o Record the laptop serial number, make and model information. Keep this information in your purse or wallet so if your computer is stolen, the information will be readily available when you file a police report.
o Never leave your laptop unattended in a public place.
o Use computer-locking cables to secure the computer to a desk or table
o Never place a computer in checked luggage.
o If a laptop must be left in the car, store it in the trunk of the vehicle prior to arriving at the final destination.
o Identify your carrying case in some unusual way to make it stand out from all other bags. An unusual color, colored tape or yarn or exceptionally large or brightly colored tags attached to the bag will help you immediately locate the bag and give police probable cause to stop and question the carrier.
o Also consider taping colored paper or placing a large tag on the front of you laptop to avoid accidental mix-ups at the x-ray machine.
o Regularly back up information and store it separately in case your computer is stolen.
o All laptops should be permanently marked or engraved with inventory or serial numbers so they can aid in recovery if found by the police. Check with the manufacturer regarding appropriate marking locations and warranty criteria prior to marking.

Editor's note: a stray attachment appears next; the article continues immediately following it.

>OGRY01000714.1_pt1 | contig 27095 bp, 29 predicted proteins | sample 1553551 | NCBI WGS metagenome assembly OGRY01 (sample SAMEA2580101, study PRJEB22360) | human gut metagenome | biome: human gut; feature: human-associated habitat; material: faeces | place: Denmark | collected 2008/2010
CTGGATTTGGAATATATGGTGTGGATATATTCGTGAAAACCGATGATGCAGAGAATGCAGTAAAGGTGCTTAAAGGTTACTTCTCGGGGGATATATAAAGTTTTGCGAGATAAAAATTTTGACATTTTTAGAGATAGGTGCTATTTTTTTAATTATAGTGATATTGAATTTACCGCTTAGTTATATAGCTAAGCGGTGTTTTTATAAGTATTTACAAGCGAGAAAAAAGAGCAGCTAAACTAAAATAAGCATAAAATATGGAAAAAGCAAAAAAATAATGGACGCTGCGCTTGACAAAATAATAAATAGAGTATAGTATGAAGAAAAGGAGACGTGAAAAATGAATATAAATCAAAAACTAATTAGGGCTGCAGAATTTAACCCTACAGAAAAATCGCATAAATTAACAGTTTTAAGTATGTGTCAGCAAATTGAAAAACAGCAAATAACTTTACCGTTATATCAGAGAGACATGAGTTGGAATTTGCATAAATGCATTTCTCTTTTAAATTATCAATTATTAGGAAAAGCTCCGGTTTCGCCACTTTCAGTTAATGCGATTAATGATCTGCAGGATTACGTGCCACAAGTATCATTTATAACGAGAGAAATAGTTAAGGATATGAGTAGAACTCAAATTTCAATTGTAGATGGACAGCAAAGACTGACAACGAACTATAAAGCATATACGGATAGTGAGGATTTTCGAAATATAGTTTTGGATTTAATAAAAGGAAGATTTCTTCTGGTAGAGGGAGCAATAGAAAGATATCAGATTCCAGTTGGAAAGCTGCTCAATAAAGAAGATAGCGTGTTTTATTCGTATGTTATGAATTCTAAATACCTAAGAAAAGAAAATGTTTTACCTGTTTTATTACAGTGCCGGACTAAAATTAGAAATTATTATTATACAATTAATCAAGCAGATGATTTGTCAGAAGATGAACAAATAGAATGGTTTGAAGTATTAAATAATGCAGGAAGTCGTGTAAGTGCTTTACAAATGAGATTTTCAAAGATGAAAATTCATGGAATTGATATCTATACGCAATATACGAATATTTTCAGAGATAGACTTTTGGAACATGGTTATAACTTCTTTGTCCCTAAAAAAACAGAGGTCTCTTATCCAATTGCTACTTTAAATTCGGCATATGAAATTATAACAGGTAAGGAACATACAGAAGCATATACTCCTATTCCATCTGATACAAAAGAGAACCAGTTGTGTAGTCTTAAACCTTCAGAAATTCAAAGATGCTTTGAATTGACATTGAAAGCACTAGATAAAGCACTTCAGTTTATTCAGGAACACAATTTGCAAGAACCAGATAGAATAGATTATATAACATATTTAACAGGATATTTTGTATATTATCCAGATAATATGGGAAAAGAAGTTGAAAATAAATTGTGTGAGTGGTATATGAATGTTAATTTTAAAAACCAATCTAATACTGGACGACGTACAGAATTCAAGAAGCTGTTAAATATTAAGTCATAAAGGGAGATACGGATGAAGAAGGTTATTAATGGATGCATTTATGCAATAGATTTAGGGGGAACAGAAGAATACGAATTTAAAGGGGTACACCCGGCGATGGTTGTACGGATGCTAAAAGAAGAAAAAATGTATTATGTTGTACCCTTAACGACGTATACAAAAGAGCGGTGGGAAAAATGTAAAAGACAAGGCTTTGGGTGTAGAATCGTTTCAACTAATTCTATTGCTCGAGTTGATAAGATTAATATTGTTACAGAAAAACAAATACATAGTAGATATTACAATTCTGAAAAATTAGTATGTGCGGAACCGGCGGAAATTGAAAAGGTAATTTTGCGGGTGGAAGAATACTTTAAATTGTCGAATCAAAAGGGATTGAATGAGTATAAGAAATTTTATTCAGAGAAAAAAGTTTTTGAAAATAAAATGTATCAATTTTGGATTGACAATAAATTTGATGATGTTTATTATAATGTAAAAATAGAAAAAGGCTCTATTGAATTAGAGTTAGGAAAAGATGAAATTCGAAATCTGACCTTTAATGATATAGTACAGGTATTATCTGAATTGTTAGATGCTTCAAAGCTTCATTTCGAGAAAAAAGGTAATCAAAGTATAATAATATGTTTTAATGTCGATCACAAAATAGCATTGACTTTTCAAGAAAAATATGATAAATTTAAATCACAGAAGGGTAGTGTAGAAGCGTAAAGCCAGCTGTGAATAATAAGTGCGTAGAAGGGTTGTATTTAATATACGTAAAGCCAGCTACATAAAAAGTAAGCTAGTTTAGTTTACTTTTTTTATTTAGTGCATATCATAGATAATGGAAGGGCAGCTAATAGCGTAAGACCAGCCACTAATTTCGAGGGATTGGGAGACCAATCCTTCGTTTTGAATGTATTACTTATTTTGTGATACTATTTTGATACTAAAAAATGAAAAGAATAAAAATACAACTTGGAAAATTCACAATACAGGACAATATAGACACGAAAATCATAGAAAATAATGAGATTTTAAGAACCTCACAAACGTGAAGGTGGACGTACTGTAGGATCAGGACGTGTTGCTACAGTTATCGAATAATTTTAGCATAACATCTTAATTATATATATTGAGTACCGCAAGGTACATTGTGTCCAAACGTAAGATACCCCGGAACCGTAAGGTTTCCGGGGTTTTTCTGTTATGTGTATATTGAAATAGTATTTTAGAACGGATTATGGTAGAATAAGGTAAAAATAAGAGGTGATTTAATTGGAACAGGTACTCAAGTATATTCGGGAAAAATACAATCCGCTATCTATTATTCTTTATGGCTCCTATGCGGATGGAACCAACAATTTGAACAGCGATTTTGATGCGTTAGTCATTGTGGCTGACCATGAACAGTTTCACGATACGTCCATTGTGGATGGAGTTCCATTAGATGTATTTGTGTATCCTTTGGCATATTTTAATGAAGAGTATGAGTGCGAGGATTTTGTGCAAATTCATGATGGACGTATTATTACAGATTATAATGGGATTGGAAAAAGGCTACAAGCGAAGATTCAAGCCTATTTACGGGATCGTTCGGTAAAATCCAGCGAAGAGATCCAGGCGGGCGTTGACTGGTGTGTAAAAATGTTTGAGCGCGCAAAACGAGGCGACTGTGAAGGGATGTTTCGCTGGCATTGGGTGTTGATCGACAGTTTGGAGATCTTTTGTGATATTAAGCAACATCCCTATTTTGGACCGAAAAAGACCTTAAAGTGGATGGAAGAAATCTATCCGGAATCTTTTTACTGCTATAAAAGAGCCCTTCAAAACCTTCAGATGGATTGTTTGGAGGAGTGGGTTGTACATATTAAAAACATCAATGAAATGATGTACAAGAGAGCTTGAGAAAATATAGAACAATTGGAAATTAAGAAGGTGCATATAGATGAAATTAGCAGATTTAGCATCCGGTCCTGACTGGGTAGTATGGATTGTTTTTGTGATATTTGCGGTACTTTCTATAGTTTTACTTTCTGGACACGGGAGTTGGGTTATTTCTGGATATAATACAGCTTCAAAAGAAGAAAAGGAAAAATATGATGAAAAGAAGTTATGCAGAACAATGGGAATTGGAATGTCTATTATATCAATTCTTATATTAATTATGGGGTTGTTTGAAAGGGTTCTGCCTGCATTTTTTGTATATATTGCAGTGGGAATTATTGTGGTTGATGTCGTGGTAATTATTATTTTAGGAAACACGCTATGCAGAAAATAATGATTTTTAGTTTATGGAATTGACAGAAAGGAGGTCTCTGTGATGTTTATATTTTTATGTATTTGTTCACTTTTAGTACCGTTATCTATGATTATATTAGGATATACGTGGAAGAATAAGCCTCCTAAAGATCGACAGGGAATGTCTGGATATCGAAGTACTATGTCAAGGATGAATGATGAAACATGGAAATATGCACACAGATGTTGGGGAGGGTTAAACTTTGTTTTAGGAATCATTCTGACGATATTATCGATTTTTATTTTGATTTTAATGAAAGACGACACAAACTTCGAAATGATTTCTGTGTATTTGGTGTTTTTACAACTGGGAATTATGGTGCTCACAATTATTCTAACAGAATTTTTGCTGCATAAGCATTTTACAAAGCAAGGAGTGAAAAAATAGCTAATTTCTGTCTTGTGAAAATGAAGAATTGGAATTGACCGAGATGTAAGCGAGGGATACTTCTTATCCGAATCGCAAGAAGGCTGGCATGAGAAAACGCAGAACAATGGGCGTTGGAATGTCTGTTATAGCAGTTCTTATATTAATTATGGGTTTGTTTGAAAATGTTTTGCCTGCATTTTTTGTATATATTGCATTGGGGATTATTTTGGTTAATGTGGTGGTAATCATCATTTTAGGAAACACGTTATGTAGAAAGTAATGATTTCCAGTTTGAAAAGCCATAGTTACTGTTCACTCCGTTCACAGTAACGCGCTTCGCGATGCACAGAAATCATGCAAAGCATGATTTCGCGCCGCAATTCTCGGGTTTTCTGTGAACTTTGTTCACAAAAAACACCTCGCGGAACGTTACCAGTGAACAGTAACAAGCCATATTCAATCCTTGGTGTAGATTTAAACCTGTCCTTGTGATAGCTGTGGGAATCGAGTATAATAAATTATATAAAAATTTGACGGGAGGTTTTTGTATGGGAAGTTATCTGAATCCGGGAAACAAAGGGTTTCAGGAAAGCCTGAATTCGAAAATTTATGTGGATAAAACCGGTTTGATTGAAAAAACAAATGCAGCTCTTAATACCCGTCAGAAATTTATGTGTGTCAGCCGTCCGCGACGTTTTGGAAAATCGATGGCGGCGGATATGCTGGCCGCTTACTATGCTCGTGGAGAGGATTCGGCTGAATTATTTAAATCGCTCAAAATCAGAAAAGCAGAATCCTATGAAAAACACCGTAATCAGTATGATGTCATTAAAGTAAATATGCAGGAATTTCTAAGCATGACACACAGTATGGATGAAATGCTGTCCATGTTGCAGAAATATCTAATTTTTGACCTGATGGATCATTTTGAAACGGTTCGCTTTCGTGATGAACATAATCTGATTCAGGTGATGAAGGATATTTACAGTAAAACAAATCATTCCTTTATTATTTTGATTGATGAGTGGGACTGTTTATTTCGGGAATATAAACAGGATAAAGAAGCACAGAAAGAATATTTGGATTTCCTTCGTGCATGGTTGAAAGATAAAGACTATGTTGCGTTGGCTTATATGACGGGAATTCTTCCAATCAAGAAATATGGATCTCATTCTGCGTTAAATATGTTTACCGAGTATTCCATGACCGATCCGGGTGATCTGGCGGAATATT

o Conduct scheduled inventories of laptops periodically.
o Proper documentation should be maintained for all laptops. Records could include the type of equipment identifiers such as make, model and inventory or serial numbers, an equipment assignment date, and the employee responsible for the laptop.
o Some companies utilize electronic asset tracking technology. Employers can tag laptops with a small electronic transponder. If an employee attempts to leave the building with the computer, the system records the time, date and exit used. Some systems can also give security the ID of the employee taking the equipment.
o Access to the area where laptops are stored when not assigned should be limited to a select few individuals.
o The limited access storage area should be situated away from high traffic areas.
o Access should be controlled to areas such as offices where employees utilize laptops. This can also be accomplished through the use of ID card systems.
o Some companies have established policies making employees responsible for the loss of a laptop if they do not follow company policy for safeguarding it. Communicate the policy in writing and get a signed statement of acknowledgement.
o Employers have also been known to require employees to purchase their laptops, reasoning that employees will better care for them.
o Provide employees with loss prevention and security awareness training. E-mails, brown bag luncheons, new hire orientations security awareness literature/posters and video presentations are all excellent vehicles for getting the word out.
o Provide employees with adequate secure storage areas for their laptops such as locked security closets, cabinets and lockdown devices at desks and workstations.